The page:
2015 All-Latin America Research Team: Corporate Debt, No. 1: Anne Milne & team
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2015 All-Latin America Research Team: Corporate Debt, No. 1: Anne Milne & team

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< The 2015 Latin America Research Team

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Anne Milne & teamBank of America

Merrill LynchFirst-Place Appearances: 4


Total Appearances: 14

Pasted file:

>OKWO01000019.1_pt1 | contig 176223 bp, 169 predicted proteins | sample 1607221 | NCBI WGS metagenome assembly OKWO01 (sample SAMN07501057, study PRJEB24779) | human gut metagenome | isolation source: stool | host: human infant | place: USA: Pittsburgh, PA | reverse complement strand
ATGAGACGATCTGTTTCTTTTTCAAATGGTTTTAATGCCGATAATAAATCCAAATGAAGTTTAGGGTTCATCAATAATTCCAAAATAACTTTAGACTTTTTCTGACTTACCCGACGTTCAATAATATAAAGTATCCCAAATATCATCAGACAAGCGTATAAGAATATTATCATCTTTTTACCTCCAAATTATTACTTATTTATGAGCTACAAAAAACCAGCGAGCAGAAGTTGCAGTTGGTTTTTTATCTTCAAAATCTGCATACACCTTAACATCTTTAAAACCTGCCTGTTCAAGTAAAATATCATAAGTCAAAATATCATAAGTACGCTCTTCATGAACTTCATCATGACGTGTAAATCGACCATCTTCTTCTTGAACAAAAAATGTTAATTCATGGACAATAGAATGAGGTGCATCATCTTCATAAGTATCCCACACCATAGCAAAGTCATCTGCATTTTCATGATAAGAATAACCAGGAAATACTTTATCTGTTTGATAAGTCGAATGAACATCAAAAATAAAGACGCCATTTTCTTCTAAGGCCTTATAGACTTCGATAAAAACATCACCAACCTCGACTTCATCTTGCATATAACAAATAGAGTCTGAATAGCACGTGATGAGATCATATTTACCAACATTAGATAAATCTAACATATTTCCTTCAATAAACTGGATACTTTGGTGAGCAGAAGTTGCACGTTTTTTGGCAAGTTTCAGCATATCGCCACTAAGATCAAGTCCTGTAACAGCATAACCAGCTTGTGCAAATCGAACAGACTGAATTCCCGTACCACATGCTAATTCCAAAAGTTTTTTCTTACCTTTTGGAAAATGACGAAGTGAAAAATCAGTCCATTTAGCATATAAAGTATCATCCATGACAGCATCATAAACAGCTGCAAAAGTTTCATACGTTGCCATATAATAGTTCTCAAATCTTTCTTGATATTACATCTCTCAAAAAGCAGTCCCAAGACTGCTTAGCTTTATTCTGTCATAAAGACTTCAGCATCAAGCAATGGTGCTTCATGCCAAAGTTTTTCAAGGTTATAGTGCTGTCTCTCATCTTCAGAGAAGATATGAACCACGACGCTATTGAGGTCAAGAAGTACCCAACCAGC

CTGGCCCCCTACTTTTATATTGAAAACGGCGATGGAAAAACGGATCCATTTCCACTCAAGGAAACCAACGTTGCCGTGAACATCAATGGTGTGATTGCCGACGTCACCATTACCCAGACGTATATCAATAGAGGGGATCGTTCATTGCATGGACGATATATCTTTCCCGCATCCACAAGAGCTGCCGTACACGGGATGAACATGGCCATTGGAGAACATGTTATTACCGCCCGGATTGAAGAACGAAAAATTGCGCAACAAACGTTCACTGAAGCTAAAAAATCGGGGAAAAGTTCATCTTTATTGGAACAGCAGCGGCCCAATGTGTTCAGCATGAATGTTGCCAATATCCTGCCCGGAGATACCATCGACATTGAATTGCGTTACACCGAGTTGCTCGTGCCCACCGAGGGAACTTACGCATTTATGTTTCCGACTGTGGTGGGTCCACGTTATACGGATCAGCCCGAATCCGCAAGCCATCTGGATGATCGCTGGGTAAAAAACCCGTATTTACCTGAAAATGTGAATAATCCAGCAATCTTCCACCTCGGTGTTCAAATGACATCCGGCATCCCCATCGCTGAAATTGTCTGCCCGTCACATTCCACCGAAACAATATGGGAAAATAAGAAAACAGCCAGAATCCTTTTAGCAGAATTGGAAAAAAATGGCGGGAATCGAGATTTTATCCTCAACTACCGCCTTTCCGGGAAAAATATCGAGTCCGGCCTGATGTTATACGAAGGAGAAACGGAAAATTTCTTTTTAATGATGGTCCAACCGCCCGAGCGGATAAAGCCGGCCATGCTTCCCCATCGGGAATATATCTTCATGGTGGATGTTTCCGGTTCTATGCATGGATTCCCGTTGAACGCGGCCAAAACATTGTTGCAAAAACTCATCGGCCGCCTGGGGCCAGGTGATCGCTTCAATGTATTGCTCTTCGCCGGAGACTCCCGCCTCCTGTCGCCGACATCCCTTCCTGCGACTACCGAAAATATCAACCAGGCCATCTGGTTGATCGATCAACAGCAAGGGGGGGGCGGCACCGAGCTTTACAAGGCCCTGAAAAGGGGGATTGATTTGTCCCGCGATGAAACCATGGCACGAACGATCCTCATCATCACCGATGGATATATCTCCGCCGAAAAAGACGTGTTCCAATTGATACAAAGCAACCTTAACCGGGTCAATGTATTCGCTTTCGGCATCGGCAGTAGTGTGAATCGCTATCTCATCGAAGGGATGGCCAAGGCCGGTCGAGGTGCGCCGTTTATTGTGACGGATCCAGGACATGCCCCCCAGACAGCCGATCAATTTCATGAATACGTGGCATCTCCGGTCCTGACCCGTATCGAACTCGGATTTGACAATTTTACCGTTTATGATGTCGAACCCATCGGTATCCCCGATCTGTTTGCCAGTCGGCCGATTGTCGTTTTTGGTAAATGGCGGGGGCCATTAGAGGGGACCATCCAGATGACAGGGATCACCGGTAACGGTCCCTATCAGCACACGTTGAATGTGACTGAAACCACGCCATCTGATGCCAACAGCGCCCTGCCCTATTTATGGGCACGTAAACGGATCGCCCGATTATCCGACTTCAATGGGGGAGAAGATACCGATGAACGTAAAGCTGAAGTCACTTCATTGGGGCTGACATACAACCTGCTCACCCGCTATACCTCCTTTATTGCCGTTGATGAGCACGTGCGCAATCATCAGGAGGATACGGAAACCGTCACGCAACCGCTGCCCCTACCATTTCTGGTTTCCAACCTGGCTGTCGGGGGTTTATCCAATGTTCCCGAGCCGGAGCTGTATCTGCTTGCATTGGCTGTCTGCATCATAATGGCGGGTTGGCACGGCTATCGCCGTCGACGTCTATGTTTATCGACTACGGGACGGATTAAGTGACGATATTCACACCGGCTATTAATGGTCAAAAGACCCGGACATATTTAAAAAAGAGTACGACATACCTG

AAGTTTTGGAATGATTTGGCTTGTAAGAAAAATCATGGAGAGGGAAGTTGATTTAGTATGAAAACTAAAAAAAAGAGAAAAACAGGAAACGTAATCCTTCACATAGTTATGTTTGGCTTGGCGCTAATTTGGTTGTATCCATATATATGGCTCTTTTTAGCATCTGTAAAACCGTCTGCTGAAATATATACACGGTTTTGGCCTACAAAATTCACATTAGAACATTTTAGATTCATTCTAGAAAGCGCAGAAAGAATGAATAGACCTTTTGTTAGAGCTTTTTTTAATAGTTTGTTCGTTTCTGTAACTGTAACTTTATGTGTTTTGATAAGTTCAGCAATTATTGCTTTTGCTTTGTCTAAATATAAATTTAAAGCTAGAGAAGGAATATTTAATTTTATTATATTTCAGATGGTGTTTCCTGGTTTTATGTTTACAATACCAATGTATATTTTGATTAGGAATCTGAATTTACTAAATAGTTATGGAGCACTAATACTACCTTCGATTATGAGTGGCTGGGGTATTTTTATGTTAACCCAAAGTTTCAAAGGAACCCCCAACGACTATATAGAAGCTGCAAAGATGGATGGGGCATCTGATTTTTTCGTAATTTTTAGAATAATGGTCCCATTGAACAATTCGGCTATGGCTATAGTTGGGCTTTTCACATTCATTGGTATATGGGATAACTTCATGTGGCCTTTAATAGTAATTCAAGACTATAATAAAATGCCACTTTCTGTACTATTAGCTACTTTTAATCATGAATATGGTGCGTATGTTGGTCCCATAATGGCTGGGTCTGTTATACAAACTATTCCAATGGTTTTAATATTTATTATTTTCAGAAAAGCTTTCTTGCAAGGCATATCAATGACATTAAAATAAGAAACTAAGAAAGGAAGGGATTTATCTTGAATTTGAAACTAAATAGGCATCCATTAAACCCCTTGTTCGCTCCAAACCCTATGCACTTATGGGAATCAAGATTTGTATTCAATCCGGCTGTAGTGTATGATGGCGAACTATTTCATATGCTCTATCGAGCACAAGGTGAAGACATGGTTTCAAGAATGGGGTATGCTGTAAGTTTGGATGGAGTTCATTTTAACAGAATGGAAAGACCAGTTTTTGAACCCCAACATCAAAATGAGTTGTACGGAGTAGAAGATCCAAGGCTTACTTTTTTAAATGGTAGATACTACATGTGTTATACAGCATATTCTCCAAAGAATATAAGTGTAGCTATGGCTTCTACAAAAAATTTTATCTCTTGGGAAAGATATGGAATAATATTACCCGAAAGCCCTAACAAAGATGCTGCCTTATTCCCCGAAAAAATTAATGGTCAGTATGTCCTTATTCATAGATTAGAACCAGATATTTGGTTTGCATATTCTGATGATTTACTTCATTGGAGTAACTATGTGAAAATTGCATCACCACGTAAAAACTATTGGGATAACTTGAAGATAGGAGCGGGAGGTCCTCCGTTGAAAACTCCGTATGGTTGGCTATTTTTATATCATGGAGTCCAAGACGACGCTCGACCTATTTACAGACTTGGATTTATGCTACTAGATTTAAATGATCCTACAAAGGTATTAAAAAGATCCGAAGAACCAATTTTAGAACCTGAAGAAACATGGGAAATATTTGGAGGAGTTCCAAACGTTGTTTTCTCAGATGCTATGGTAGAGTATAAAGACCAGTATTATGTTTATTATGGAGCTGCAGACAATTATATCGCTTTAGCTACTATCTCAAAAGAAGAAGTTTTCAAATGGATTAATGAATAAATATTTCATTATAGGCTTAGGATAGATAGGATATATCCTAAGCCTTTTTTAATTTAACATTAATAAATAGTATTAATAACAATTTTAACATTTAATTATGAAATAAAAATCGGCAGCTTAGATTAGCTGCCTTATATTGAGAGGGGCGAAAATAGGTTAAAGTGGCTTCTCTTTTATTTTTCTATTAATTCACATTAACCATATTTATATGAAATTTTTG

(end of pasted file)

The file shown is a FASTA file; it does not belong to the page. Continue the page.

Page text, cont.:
Team Debut: 1993Bank of America Merrill Lynch advances from second place to claim its first No. 1 finish on this roster since 1999, sending Itaú BBA down to No. 2 after four years on top. Team leader Anne Milne, who marks her fifth year at the helm, joined the firm in June 2010 from Deutsche Bank, where she spent eight years managing the emerging-markets corporate credit research squad, leading that group to first place on Institutional Investor’s All-America Fixed-Income Research Team six times between 2003 and 2009. She previously worked at J.P. Morgan, Trust Co. of the West, ING Barings and the World Bank and holds a master’s degree in international economics from the School of Advanced International Studies at Johns Hopkins University in Washington and an undergraduate degree in international studies from California’s University of the Pacific. Milne advises that her Latin America corporate debt team — whose members are stationed in London, New York and São Paulo — is “paying particular attention to the performance of commodities producers, given the large reduction in prices for many commodities.” These companies account for nearly 64 percent of the region’s corporate credit market, she notes, versus 40 percent for emerging markets as a whole. As of early July, the researcher says, high-yield credits generally were offering better value than investment grade, “since we are now at five-year tights in spread terms on investment-grade credits, and we still have room to tighten as well as absorb U.S. Treasury volatility.” The analysts also anticipate that spreads on Brazilian nonsovereign debt will contract by year’s end as a corruption scandal surrounding state-controlled oil giant Petróleo Brasileiro, or Petrobras, subsides. Milne and her colleagues are “very detail-oriented and not afraid to dive into the idiosyncrasies of every credit, be it an Israeli-Peruvian utility company or a mammoth estate-owned oil company,” observes one money manager. Among the tranches that they advise investors to overweight are the 9 percent tier-1 perpetuals of the region’s largest lender, by assets, Banco do Brasil; Peruvian power generator Inkia Energy’s 8.375 percent bonds due in 2021; and Argentina-based energy company Yacimientos Petrolíferos Fiscales’s 8.75 percent credits marturing in 2024.



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